The restaurant industry is one with brutally small margins, so it's not surprising that restaurant owners try to cut costs as often as possible. What is surprising however, is the lengths that some will allegedly go to to save a few dollars. From using questionable shrimp to falsely labeling menu items, the Guardian reveals the psychological tricks that some restaurateurs are supposedly using behind-the-scenes at your local eatery. Below, the seven most shocking ways restaurants will pinch a penny, according to three restaurant consultants and industry insiders:
1) They buy cheap farm-raised shrimp that are treated with a form of formaldehyde called formalin which helps to clean and preserve the crustaceans. Formaldehyde is often found in embalming fluid.
2) Restaurants will rename "ugly sounding" ingredients to convince customers to buy it. For example, the Patagonian toothfish was renamed to the more exotic sounding Chilean sea bass.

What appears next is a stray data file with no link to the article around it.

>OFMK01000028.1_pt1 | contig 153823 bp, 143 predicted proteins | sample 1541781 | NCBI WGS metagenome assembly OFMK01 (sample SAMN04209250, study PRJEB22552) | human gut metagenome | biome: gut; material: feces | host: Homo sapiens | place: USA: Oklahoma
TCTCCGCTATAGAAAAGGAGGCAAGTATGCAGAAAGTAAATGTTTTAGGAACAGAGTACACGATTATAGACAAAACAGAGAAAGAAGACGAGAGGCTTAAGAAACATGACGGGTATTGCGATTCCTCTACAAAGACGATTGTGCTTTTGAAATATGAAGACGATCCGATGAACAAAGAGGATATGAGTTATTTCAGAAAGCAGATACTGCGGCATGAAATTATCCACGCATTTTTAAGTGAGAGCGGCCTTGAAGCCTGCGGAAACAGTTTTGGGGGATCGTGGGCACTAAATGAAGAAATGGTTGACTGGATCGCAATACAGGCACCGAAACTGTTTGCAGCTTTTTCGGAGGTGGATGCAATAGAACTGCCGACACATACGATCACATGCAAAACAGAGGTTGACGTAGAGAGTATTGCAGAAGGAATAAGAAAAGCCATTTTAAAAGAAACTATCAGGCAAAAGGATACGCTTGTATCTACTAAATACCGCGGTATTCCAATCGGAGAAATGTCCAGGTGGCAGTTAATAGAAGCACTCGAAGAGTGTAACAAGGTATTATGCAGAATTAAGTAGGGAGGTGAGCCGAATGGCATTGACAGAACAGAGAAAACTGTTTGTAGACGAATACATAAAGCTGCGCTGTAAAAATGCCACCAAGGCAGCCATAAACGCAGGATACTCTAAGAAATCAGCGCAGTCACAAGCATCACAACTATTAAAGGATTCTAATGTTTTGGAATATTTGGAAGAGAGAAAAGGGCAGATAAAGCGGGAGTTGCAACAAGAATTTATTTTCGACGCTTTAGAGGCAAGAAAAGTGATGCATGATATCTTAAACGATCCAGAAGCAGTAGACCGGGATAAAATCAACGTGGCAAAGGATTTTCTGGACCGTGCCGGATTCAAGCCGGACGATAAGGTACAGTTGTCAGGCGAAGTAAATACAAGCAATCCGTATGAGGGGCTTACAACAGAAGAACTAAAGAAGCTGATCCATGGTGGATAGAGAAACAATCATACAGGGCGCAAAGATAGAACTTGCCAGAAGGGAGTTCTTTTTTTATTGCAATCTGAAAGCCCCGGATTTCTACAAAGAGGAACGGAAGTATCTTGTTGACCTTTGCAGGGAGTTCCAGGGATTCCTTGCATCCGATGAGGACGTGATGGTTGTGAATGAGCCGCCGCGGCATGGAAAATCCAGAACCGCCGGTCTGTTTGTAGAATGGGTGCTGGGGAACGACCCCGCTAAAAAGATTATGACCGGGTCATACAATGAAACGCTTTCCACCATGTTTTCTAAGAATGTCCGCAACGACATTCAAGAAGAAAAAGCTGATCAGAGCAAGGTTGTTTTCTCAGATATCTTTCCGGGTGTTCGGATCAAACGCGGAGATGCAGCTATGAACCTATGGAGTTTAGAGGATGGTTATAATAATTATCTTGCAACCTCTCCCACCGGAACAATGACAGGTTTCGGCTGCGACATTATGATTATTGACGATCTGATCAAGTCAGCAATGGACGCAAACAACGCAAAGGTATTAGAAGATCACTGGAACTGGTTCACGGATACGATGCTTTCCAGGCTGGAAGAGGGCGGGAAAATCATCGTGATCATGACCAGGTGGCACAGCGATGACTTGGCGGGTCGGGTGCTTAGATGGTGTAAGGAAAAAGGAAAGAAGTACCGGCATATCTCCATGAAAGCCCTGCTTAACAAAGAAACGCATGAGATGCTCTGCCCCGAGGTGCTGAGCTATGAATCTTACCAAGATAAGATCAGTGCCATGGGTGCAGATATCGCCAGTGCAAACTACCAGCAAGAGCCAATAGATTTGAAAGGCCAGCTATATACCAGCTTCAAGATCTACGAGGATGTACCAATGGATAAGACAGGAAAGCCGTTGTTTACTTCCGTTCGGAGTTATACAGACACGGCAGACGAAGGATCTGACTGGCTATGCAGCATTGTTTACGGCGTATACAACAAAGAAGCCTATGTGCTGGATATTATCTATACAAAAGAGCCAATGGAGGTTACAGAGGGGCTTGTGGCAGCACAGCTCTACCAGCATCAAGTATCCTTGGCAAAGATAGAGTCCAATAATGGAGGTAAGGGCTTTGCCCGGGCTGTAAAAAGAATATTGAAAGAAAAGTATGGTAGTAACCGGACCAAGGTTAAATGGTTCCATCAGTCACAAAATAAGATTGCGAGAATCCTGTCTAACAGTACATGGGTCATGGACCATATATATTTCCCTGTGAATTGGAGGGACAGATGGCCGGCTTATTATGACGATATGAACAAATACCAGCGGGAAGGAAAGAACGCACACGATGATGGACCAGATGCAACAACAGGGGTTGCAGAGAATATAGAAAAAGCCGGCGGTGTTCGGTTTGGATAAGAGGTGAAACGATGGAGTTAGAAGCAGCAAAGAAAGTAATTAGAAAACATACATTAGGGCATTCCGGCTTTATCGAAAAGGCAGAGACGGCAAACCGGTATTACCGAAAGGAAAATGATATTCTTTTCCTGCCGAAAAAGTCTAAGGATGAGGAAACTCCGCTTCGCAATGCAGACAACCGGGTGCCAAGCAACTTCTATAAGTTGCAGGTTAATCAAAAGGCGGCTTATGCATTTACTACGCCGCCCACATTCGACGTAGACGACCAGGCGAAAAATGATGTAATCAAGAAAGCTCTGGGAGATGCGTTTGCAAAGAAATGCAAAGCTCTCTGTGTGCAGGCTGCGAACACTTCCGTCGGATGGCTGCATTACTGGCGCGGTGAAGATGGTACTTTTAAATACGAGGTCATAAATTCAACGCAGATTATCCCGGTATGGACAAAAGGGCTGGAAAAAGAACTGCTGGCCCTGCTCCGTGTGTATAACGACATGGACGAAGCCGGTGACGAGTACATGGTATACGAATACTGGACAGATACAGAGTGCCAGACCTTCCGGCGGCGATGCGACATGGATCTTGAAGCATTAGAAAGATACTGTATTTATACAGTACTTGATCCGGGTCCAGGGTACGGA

3) Steakhouses will serve steaks with heavier utensils because heavier silverware feeds a perception of higher quality meat.
4) Many restaurants will purposefully stock wines that are not available in the United States so that they can place special, much cheaper, orders internationally. Restaurant owners then proceed to mark up the bottles significantly.
5) To save money on beer, restaurants will often serve glasses with a half-inch to an inch of foam on top. They do so because leaving that much foam can save them around 20 beers per keg.
6) To make sure that the beer does foam, restaurants will make sure to serve customers a refill in a new glass. This is because enzymes in saliva that are found in the used glass prevent the foam from forming.
7) When food costs go up, restaurants sneakily cut portion sizes down. They will take an ounce off of a burger patty and serve it on a slightly smaller bun so that no one feels like the ratio is off. Others will swap out 12-inch plates for 11-inch plates, so that no one will feel cheated.